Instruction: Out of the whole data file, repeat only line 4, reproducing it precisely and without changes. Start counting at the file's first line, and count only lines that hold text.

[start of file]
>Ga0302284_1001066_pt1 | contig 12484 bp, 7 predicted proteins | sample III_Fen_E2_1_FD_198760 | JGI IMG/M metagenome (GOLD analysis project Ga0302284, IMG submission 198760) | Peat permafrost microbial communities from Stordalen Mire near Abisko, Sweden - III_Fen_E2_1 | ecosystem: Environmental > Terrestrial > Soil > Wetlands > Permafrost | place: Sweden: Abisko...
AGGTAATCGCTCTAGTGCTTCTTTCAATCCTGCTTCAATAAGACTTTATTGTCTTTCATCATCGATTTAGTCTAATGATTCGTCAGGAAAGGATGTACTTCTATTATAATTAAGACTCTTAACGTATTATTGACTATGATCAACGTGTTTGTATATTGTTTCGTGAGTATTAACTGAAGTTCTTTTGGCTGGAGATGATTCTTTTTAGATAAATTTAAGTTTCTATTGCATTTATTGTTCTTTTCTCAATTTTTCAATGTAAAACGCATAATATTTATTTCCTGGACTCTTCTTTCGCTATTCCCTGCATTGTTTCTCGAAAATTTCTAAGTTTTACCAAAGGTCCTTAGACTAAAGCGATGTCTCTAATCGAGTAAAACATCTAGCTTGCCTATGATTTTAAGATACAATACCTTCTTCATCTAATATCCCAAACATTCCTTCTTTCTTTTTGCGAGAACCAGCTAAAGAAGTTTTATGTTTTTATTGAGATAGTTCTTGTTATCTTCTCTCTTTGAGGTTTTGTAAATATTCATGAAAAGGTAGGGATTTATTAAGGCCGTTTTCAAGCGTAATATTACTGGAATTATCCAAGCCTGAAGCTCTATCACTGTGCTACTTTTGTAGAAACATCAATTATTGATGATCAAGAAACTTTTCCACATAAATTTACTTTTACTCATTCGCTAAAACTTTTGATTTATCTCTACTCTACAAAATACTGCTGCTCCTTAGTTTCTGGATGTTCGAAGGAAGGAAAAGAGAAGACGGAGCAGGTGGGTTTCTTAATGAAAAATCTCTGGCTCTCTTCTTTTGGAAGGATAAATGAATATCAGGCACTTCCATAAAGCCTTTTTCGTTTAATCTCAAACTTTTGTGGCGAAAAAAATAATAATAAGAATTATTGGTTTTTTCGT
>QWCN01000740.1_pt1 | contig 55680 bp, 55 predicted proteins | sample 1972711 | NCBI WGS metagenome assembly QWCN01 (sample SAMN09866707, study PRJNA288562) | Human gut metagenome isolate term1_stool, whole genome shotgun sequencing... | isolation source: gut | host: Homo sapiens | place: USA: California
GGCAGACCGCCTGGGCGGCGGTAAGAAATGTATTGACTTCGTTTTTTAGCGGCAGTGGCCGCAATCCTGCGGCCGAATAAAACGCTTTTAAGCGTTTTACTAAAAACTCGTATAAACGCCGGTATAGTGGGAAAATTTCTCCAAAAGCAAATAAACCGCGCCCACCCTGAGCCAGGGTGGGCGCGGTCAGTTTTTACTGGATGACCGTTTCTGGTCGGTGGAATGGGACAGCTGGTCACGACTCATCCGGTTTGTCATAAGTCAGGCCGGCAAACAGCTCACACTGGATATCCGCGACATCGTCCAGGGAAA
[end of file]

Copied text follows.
GGCAGACCGCCTGGGCGGCGGTAAGAAATGTATTGACTTCGTTTTTTAGCGGCAGTGGCCGCAATCCTGCGGCCGAATAAAACGCTTTTAAGCGTTTTACTAAAAACTCGTATAAACGCCGGTATAGTGGGAAAATTTCTCCAAAAGCAAATAAACCGCGCCCACCCTGAGCCAGGGTGGGCGCGGTCAGTTTTTACTGGATGACCGTTTCTGGTCGGTGGAATGGGACAGCTGGTCACGACTCATCCGGTTTGTCATAAGTCAGGCCGGCAAACAGCTCACACTGGATATCCGCGACATCGTCCAGGGAAA